From Chapter 10. More on the jagged progress forward

Tips for Mood Swings During Heart Surgery Recovery

Mood swings enter into the recovery picture and they can be very disconcerting. By undergoing open heart surgery, every cell in our body receives a call to arms. Head and heart will need time to realign, because a powerful body shake-up has just occurred.

Here’s a composite snapshot on the blues drawn from several patients I’ve interviewed: The first four to six weeks you can expect tears to come for no specific reason. You can expect to wake up in the morning feeling down, even temporarily hopeless. During any day after a positive couple of hours you can expect a reversal. But remember too, the operative word here is temporary. Things will change. You will go back to feeling your true self again.

In the meantime, what can you do to shift your mood?

I have often found that reviewing what I am grateful for in my life can dissolve tension and negativity. I turn to that activity often and can feel so much better after reminding myself of all my blessings – my partner in life, my children and their partners in life, our grandson, our entire family’s level of good health, the blessed environment in which I live. By simply saying thank you, even out loud as I consciously visualize the abundance in my life, I am restored and renewed.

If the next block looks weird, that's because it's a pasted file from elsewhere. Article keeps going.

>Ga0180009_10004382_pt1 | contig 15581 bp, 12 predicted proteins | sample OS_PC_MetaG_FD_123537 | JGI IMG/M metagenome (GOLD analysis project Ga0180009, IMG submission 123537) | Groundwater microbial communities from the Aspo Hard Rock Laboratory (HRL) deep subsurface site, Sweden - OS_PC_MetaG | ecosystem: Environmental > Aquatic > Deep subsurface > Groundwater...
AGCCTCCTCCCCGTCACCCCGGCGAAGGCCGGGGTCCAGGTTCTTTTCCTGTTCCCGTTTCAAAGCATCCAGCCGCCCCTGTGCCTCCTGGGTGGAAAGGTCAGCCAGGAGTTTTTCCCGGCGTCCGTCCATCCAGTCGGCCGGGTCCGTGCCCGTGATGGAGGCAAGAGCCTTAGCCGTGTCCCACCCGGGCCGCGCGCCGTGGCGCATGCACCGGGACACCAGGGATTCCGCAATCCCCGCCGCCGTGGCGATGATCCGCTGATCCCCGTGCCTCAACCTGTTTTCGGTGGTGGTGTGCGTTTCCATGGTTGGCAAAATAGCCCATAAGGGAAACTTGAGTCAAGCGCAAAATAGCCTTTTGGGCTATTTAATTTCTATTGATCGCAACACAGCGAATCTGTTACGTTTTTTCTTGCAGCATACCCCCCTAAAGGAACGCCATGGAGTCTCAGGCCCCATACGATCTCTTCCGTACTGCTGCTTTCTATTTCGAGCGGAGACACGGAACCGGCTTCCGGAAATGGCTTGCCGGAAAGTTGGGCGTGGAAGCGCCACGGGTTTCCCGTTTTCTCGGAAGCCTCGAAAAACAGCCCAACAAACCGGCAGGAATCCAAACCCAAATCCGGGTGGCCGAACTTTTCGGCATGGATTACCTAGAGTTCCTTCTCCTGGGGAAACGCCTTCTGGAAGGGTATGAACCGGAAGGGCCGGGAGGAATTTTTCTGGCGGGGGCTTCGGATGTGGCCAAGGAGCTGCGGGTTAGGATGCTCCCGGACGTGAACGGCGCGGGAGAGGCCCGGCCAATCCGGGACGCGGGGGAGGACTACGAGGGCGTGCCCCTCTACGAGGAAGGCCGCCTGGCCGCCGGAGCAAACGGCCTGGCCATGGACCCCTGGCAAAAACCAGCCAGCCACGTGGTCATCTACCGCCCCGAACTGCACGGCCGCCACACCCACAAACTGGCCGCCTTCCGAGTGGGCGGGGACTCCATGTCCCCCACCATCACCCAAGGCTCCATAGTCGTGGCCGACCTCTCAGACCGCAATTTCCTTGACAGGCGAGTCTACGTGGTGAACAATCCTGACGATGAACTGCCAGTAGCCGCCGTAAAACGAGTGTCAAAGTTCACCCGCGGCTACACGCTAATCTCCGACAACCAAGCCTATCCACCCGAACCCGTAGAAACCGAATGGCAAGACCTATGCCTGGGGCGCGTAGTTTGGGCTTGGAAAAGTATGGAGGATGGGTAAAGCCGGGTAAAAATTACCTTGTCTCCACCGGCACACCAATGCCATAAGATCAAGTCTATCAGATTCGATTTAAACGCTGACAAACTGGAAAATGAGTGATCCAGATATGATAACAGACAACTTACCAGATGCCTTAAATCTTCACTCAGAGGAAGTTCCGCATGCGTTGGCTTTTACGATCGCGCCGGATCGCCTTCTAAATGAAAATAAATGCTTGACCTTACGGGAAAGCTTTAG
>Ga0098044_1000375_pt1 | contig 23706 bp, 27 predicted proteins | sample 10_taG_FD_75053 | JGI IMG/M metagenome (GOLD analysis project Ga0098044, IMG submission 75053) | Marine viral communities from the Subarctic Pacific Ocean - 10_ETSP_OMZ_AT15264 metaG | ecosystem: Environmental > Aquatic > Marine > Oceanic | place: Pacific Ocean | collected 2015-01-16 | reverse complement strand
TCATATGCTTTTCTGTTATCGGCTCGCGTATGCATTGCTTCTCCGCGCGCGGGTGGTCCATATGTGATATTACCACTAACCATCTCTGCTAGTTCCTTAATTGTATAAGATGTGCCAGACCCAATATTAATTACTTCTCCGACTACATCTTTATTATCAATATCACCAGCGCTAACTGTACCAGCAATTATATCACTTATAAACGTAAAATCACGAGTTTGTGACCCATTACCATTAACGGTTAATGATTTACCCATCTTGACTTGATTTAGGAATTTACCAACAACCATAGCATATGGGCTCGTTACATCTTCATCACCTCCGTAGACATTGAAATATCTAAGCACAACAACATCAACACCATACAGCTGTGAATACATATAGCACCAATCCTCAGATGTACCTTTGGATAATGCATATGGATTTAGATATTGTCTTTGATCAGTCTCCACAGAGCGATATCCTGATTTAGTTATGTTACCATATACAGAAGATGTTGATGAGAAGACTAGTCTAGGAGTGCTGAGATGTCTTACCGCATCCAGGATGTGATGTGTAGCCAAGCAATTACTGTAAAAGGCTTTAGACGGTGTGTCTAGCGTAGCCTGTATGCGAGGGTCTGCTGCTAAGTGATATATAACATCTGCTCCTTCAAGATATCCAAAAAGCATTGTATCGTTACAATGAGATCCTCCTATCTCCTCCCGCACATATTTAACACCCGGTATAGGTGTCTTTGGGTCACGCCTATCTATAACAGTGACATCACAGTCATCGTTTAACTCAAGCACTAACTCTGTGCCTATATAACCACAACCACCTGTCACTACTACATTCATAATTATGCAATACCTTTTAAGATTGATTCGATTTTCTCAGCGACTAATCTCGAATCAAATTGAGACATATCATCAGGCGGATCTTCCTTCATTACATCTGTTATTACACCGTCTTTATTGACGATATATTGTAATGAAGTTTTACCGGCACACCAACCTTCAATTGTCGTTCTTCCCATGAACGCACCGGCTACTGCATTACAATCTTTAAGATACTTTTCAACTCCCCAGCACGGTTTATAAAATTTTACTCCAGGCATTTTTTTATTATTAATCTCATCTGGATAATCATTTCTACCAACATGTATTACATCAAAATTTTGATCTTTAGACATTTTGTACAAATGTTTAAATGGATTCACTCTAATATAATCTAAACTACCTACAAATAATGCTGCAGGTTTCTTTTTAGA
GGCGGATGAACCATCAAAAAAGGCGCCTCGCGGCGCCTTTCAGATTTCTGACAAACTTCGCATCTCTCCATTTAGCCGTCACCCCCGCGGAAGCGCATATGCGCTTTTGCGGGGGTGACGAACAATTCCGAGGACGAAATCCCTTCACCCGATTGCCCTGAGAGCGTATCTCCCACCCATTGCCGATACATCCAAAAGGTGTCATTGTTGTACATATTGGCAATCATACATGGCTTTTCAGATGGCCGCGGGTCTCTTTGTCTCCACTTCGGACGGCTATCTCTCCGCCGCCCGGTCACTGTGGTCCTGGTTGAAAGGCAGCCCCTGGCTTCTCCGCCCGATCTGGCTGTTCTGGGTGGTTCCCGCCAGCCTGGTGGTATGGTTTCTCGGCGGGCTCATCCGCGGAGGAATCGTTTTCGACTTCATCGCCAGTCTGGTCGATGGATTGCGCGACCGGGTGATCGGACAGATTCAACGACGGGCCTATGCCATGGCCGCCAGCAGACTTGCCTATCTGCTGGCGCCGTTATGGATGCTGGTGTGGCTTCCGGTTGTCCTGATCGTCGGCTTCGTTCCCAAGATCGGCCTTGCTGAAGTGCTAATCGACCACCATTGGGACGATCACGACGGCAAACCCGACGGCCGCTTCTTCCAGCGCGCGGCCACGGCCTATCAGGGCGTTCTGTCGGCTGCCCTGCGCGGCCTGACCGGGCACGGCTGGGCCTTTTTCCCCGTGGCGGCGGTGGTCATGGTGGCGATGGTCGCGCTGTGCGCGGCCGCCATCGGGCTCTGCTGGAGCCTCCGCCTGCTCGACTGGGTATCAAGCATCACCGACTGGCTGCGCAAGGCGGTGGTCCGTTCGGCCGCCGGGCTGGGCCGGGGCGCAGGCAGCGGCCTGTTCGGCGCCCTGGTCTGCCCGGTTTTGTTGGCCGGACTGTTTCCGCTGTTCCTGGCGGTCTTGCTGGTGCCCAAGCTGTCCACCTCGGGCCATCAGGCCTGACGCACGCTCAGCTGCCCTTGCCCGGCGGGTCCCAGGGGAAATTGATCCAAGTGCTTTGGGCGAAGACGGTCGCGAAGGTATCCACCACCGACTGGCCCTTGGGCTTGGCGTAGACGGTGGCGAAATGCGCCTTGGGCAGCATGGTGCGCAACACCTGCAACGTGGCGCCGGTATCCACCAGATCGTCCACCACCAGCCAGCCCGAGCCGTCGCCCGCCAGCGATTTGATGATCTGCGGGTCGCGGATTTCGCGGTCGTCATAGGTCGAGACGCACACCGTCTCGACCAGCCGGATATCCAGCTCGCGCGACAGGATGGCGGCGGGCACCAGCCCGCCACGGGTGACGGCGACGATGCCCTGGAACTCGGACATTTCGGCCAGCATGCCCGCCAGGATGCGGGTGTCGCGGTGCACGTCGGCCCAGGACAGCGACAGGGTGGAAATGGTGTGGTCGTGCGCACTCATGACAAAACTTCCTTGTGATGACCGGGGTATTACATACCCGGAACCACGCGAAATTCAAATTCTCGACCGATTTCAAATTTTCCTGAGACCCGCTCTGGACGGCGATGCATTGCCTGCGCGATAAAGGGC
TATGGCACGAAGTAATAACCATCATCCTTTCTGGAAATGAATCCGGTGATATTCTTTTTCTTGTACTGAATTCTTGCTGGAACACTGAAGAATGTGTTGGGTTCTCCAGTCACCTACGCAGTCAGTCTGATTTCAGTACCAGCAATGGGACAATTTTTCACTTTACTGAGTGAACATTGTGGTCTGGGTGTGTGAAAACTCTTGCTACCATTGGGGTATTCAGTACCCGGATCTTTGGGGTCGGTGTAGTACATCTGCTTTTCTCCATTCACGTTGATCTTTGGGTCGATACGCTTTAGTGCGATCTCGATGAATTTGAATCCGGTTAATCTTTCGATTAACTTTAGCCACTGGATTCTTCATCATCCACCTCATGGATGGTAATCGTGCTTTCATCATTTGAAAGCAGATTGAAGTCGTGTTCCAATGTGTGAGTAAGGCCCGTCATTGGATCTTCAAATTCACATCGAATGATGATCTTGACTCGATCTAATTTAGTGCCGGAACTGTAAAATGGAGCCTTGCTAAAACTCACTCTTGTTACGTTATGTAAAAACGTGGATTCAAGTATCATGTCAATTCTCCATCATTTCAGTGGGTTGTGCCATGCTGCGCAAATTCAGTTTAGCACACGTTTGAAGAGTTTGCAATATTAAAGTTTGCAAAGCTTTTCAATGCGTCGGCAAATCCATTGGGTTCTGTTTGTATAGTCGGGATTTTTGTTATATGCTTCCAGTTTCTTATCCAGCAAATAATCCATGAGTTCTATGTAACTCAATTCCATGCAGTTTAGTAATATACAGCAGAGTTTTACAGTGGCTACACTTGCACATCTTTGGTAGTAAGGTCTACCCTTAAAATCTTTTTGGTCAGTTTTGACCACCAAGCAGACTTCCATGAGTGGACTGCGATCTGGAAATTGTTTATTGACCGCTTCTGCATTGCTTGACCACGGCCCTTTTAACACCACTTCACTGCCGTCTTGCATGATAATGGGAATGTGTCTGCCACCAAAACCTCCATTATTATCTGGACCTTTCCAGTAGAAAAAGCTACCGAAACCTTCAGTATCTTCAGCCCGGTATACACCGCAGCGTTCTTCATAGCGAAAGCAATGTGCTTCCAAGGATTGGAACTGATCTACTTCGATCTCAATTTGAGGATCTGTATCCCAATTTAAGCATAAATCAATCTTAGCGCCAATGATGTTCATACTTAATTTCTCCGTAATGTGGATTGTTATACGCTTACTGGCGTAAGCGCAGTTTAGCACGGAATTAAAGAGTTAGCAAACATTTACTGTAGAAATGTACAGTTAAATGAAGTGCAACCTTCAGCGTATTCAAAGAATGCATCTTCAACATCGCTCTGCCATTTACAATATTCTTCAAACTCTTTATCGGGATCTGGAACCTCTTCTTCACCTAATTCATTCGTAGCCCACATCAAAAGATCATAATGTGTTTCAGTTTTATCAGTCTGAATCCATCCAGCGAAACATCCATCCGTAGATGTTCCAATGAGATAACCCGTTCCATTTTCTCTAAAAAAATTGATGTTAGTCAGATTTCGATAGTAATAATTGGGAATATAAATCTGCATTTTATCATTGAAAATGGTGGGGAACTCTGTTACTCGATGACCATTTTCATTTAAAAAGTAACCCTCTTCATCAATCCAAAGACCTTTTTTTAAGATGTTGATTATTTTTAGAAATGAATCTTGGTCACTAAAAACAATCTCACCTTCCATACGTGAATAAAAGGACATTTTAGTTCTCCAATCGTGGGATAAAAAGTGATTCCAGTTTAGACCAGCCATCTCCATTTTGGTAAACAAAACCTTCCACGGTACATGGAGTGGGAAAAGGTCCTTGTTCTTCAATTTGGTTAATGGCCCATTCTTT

What else can be done to avert intermittent depression? If depressive episodes are running you more than you are on top of them, discuss your symptoms with your health care professional. Here are some other diversions and coping strategies:

  • Take a walk in the fresh air. Force yourself to get some exercise despite lethargy
  • Set your mind to finding a good book that really involves you; don’t try too hard to cover “important” material.
  • Explore meditation. Try sitting in peaceful solitude, following your breath, even just five minutes a day.
  • Go into prayer. Explore the “faith effect.” A University of Michigan study in the fall 2004 issue of Journal of Health Psychology reports on the ongoing research to identify a mechanism that triggers the “faith effect” in patients undergoing open-heart surgery. U-M researcher of integrative medicine Amy Ai and her colleagues, “pioneers in the new field of positive psychology, link optimal expectation with faith.”
  • Watch some comedy that tickles your funny bone – Comedy Central? Saturday Night Live?
  • Listen to favorite upbeat music.
  • Bake a cake with a friend (rest when you get tired),
  • Exchange supportive phone calls with another heart patient. Swapping experiences is especially valuable to put smaller questions to rest.
  • Sit in the sunshine; take in a view.
  • Don’t play The Lone Ranger. Ask for help! Call on old friends as well as new ones.
  • Review your prescription mix with your doctor.
  • Discuss taking a sleeping remedy or an antidepressant for the short term.

Begin a Cardiac Rehabilitation Program — Eureka!